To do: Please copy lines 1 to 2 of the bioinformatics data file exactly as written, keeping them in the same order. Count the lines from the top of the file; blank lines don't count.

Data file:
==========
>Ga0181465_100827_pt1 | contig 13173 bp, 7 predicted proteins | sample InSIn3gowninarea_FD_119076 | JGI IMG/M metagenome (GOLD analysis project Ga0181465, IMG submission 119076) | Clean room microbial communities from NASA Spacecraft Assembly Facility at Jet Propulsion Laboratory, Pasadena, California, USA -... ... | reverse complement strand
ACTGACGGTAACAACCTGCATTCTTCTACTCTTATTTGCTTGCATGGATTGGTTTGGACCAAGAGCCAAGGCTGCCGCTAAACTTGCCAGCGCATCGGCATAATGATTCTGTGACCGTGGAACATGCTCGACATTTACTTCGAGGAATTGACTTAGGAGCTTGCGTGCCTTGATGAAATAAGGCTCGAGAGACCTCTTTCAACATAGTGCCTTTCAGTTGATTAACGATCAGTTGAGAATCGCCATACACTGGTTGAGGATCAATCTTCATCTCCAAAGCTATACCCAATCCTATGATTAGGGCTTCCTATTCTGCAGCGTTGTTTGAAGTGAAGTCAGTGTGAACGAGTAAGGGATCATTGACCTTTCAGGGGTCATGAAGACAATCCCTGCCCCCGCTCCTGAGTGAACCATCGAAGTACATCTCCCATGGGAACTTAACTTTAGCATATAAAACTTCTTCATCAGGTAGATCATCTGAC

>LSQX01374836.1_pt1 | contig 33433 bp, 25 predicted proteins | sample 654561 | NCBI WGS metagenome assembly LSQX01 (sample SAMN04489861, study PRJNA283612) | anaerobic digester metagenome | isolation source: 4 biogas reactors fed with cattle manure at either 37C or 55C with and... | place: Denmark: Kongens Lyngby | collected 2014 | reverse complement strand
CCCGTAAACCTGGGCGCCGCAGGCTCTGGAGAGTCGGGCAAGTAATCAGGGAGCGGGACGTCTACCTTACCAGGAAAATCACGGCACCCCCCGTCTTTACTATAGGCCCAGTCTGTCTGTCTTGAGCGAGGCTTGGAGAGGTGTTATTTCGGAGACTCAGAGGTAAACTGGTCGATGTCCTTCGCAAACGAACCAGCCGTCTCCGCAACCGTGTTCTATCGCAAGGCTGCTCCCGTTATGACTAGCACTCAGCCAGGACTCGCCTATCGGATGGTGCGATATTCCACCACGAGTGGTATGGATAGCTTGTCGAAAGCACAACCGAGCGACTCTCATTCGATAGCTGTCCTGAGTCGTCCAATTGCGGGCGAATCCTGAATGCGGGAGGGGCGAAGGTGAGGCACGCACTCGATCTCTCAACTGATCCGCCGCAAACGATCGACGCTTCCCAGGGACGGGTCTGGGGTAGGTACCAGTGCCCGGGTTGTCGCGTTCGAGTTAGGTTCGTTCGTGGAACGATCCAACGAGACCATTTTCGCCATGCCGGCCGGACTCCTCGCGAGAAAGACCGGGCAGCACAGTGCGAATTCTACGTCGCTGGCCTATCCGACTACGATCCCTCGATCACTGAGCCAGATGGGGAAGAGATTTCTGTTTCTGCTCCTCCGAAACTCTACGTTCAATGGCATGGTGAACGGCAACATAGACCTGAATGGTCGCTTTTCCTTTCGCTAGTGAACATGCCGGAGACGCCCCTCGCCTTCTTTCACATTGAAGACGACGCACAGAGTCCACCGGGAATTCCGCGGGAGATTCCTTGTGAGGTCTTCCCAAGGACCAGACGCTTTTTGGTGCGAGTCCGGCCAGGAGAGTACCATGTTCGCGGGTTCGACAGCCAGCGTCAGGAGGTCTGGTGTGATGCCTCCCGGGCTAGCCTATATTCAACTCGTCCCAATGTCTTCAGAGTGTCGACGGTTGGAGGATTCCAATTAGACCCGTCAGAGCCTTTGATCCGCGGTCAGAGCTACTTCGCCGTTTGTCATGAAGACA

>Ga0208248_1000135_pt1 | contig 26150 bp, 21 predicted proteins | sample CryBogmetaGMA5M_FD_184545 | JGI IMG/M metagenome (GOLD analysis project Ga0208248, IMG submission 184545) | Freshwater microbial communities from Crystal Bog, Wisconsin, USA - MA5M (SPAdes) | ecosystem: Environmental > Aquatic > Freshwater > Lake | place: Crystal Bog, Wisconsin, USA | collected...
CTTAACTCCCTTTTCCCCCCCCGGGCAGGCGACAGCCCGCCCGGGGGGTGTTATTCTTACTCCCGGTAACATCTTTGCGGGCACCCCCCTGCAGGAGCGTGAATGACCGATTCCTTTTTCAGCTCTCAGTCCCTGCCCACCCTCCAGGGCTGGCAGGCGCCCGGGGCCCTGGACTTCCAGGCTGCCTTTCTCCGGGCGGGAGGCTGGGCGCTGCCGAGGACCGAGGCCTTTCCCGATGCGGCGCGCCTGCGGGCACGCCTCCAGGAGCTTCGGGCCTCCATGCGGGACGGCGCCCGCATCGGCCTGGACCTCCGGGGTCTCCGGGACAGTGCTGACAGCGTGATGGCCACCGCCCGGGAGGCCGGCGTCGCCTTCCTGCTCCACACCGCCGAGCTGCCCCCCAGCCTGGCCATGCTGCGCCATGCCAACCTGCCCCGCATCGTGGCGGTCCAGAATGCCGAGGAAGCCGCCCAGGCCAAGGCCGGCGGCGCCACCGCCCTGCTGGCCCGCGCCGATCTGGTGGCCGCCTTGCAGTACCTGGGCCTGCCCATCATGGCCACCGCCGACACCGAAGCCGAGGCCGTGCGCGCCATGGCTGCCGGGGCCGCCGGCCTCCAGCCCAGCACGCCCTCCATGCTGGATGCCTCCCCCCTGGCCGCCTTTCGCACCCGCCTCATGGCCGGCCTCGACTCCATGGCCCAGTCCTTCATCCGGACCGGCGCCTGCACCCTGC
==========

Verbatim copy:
>Ga0181465_100827_pt1 | contig 13173 bp, 7 predicted proteins | sample InSIn3gowninarea_FD_119076 | JGI IMG/M metagenome (GOLD analysis project Ga0181465, IMG submission 119076) | Clean room microbial communities from NASA Spacecraft Assembly Facility at Jet Propulsion Laboratory, Pasadena, California, USA -... ... | reverse complement strand
ACTGACGGTAACAACCTGCATTCTTCTACTCTTATTTGCTTGCATGGATTGGTTTGGACCAAGAGCCAAGGCTGCCGCTAAACTTGCCAGCGCATCGGCATAATGATTCTGTGACCGTGGAACATGCTCGACATTTACTTCGAGGAATTGACTTAGGAGCTTGCGTGCCTTGATGAAATAAGGCTCGAGAGACCTCTTTCAACATAGTGCCTTTCAGTTGATTAACGATCAGTTGAGAATCGCCATACACTGGTTGAGGATCAATCTTCATCTCCAAAGCTATACCCAATCCTATGATTAGGGCTTCCTATTCTGCAGCGTTGTTTGAAGTGAAGTCAGTGTGAACGAGTAAGGGATCATTGACCTTTCAGGGGTCATGAAGACAATCCCTGCCCCCGCTCCTGAGTGAACCATCGAAGTACATCTCCCATGGGAACTTAACTTTAGCATATAAAACTTCTTCATCAGGTAGATCATCTGAC